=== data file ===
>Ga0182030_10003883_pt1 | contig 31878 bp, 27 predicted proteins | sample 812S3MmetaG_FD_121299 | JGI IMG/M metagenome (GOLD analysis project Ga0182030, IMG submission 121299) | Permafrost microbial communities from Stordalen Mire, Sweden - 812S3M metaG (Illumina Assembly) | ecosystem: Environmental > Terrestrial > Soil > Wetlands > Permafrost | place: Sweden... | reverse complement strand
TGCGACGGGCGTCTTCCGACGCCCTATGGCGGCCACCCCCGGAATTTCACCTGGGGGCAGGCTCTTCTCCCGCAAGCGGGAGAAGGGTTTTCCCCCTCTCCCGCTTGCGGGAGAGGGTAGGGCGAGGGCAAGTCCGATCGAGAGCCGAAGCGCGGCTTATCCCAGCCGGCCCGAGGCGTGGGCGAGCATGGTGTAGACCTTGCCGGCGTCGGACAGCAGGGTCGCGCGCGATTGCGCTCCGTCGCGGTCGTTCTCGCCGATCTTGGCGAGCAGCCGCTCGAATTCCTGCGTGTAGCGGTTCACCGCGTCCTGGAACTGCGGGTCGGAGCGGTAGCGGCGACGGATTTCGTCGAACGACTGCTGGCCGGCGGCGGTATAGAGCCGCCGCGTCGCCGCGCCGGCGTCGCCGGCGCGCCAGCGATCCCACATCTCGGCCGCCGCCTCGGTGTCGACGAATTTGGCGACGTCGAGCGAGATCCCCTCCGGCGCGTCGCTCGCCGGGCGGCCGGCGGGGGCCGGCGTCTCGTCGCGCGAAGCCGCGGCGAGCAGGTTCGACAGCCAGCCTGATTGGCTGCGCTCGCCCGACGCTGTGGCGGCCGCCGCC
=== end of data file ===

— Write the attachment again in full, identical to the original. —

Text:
>Ga0182030_10003883_pt1 | contig 31878 bp, 27 predicted proteins | sample 812S3MmetaG_FD_121299 | JGI IMG/M metagenome (GOLD analysis project Ga0182030, IMG submission 121299) | Permafrost microbial communities from Stordalen Mire, Sweden - 812S3M metaG (Illumina Assembly) | ecosystem: Environmental > Terrestrial > Soil > Wetlands > Permafrost | place: Sweden... | reverse complement strand
TGCGACGGGCGTCTTCCGACGCCCTATGGCGGCCACCCCCGGAATTTCACCTGGGGGCAGGCTCTTCTCCCGCAAGCGGGAGAAGGGTTTTCCCCCTCTCCCGCTTGCGGGAGAGGGTAGGGCGAGGGCAAGTCCGATCGAGAGCCGAAGCGCGGCTTATCCCAGCCGGCCCGAGGCGTGGGCGAGCATGGTGTAGACCTTGCCGGCGTCGGACAGCAGGGTCGCGCGCGATTGCGCTCCGTCGCGGTCGTTCTCGCCGATCTTGGCGAGCAGCCGCTCGAATTCCTGCGTGTAGCGGTTCACCGCGTCCTGGAACTGCGGGTCGGAGCGGTAGCGGCGACGGATTTCGTCGAACGACTGCTGGCCGGCGGCGGTATAGAGCCGCCGCGTCGCCGCGCCGGCGTCGCCGGCGCGCCAGCGATCCCACATCTCGGCCGCCGCCTCGGTGTCGACGAATTTGGCGACGTCGAGCGAGATCCCCTCCGGCGCGTCGCTCGCCGGGCGGCCGGCGGGGGCCGGCGTCTCGTCGCGCGAAGCCGCGGCGAGCAGGTTCGACAGCCAGCCTGATTGGCTGCGCTCGCCCGACGCTGTGGCGGCCGCCGCC